Keokuk – ca. 1819

a Sauk chief

portrait, page 87, Illinois Villages of the Indian Country Historic Tribes by Temple

in 1820, Keokuk was a war chief; their main village was on a point where the Rock River flowed into the Mississippi River.

It was estimated at that time, that the Sauk and Fox nations combined were 5,000 people, of whom 800 were warriors.

In 1830, Stabbing Chief and Keokuk returned to Rock Island; they informed William Clark that the Sauk would be willing to see their land.

The Sauk showed no signs of leaving the Rock River,

The Black Hawk War began.

As a result of the Black Hawk War, the Sauk and Fox were forced out of Illinois.

Source:  Indian Villages of the Illinois Country Historic Tribes by Temple   R970.1 T24

Black Hawk War, The – Thomas S. Johnson

Black Hawk War

Black Hawk War 2

Story continues. Issues of Nuggets of History are available to Rockford Public Library’s Local History Dept.

Source:  Nuggets of History, Vol. 45, No. 4, December 2007

Black Hawk Statue Restoration

3 photographs of damage to statue

“Funds Needed for Black Hawk Statue Restoration” by Susan Johnson, copy editor.

“The rough winter of 2013-2014 took a toll on the famous Black Hawk Statue in Ogle County. The 50-foot statue stands on a 125′ bluff overlooking Rock River in Lowden State Park. Constructed in 1910 by sculptor Lorado Taft, it is listed on the National Register of Historic Places. Originally titled The Eternal Indian, it was intended to be a composite of Native American tribes who inhabited the area. Later, it was given the name “Black Hawk” in honor of the Sauk Leader who tried to defend his people’s homeland against the encroaching whites in the Black Hawk War of 1832.”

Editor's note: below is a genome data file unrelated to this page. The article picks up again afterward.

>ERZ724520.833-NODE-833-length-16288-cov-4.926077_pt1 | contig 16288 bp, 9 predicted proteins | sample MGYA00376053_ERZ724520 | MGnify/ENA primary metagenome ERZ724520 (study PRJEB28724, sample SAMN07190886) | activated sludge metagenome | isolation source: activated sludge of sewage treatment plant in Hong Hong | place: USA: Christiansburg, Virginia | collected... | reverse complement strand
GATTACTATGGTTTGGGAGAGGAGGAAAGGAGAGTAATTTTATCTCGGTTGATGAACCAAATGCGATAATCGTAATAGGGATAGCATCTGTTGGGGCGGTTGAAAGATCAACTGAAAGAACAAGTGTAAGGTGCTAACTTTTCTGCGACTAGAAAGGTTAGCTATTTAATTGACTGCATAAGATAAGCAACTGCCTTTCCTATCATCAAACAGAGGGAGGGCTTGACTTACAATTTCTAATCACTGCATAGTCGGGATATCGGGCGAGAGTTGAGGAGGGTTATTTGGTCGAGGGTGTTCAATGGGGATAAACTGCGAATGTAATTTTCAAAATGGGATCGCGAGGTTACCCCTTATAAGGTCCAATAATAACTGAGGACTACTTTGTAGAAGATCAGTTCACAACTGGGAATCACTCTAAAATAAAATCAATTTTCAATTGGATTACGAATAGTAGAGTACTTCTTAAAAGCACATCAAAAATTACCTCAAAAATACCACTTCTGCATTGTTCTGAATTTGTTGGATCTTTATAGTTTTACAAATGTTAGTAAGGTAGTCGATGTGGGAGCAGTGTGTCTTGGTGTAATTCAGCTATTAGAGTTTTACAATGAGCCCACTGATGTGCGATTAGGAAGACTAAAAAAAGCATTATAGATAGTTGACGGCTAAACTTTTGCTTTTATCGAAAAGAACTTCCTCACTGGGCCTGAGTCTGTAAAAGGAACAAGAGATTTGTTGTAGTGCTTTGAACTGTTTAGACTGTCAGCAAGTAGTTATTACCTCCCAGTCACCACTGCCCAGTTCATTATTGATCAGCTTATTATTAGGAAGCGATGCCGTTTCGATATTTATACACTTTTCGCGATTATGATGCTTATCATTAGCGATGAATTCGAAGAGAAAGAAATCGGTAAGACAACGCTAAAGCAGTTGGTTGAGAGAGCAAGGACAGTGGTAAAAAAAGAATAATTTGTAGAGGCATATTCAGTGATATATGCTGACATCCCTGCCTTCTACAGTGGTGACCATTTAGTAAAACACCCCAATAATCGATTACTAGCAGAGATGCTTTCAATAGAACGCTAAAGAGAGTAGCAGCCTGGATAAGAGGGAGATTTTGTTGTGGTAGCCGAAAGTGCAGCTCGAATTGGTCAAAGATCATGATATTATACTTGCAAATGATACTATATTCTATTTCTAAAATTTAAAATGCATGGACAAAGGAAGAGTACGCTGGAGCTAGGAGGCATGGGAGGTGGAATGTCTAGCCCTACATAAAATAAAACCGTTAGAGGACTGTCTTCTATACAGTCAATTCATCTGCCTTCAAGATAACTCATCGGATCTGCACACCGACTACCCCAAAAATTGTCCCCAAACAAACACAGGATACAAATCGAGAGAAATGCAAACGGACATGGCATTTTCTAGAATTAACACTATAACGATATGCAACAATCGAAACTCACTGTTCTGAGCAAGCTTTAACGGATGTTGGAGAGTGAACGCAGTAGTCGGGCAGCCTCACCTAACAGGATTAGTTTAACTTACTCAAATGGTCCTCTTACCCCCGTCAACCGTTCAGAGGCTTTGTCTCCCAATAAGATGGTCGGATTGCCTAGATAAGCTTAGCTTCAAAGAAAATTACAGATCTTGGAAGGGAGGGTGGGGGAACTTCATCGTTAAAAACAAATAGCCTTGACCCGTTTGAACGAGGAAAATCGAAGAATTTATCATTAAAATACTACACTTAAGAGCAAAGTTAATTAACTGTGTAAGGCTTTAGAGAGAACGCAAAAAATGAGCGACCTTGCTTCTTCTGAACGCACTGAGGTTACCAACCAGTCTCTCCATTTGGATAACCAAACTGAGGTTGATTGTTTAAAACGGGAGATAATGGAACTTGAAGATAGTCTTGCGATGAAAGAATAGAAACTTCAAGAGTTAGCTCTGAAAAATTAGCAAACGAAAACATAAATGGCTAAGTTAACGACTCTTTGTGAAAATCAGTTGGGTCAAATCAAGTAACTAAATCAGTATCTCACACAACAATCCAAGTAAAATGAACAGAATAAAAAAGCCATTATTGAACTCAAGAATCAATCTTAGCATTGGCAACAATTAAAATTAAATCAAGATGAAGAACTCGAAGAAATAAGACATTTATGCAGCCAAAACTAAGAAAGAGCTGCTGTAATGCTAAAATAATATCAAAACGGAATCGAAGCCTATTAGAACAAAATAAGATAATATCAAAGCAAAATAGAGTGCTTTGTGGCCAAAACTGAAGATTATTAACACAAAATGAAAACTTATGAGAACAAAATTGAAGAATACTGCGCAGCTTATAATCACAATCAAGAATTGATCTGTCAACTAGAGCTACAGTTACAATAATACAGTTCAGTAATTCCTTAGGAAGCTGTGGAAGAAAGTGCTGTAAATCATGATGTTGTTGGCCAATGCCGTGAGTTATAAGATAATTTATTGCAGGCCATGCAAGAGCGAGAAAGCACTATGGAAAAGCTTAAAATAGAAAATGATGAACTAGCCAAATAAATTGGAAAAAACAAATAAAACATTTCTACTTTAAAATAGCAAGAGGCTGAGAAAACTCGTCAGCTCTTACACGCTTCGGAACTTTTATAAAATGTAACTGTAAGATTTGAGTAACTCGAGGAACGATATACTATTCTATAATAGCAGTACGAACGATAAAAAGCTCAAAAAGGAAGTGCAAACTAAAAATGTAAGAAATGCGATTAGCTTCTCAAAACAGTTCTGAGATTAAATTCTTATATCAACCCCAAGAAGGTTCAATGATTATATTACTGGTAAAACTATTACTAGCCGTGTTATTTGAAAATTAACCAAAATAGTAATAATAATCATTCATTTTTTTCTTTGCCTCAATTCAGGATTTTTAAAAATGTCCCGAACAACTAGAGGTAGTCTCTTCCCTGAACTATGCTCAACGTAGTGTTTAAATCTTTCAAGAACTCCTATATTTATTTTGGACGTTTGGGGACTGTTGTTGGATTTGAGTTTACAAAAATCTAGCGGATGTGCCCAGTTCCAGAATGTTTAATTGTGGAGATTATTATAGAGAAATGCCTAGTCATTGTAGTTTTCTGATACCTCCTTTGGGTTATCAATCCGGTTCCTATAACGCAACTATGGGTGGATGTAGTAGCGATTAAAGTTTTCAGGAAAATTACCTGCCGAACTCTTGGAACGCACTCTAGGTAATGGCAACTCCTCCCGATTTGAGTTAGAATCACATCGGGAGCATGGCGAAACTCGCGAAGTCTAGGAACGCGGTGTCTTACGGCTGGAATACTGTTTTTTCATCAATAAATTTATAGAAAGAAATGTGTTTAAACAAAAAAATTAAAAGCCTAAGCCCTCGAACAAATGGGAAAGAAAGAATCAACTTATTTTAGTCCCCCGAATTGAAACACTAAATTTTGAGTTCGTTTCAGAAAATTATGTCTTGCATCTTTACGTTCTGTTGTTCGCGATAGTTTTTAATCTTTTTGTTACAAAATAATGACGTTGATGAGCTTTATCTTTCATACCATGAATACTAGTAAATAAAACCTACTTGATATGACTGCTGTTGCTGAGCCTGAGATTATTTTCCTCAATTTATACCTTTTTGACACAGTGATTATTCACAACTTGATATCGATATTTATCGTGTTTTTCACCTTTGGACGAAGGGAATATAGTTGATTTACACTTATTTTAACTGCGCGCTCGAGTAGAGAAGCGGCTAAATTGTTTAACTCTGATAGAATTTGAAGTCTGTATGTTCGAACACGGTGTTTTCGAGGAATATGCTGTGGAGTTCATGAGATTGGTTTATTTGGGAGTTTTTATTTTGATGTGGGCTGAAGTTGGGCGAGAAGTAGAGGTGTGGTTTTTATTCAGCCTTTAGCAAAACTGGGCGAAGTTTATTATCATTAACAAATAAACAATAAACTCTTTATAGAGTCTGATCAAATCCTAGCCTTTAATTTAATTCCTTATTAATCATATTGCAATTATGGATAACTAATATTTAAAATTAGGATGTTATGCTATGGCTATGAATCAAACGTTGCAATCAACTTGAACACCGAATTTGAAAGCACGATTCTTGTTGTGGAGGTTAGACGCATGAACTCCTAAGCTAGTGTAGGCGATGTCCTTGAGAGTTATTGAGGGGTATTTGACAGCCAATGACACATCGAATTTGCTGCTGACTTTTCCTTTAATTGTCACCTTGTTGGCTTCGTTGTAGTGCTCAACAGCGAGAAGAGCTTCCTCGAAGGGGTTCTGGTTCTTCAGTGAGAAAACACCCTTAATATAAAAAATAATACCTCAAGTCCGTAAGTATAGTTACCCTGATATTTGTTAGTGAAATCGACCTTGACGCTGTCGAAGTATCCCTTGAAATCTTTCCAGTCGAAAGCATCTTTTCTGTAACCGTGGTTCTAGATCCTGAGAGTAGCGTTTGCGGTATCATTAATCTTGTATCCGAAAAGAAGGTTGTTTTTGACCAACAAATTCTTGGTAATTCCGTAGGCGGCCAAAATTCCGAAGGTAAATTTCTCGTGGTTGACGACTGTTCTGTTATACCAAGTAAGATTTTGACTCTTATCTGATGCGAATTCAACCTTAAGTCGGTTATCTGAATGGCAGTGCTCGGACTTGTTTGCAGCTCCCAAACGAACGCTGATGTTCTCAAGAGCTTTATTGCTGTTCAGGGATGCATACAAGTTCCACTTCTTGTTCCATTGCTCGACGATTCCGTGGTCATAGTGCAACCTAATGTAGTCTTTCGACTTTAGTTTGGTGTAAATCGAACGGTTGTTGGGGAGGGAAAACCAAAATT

{10 additional paragraphs in article.)

Source: Rock River Times, July 2-8, 2014, Vol. 21, No. 37, pp 8 -9.




Black Hawk War

Articles from the Chicago Tribune

Thurston’s “Choice Selections”

Source:  In tin box to the left of yearbooks  (Book 1845)


“Chasing an Elusive War: The Illinois Militia and the Winnebago War of 1827”

Source:  Journal of Illinois History Spring 2009  (pp 8-50)


“Captive Audiences”

Source:  Journal of the Illinois Historical Society  Spring 2013  Vol 106  No 1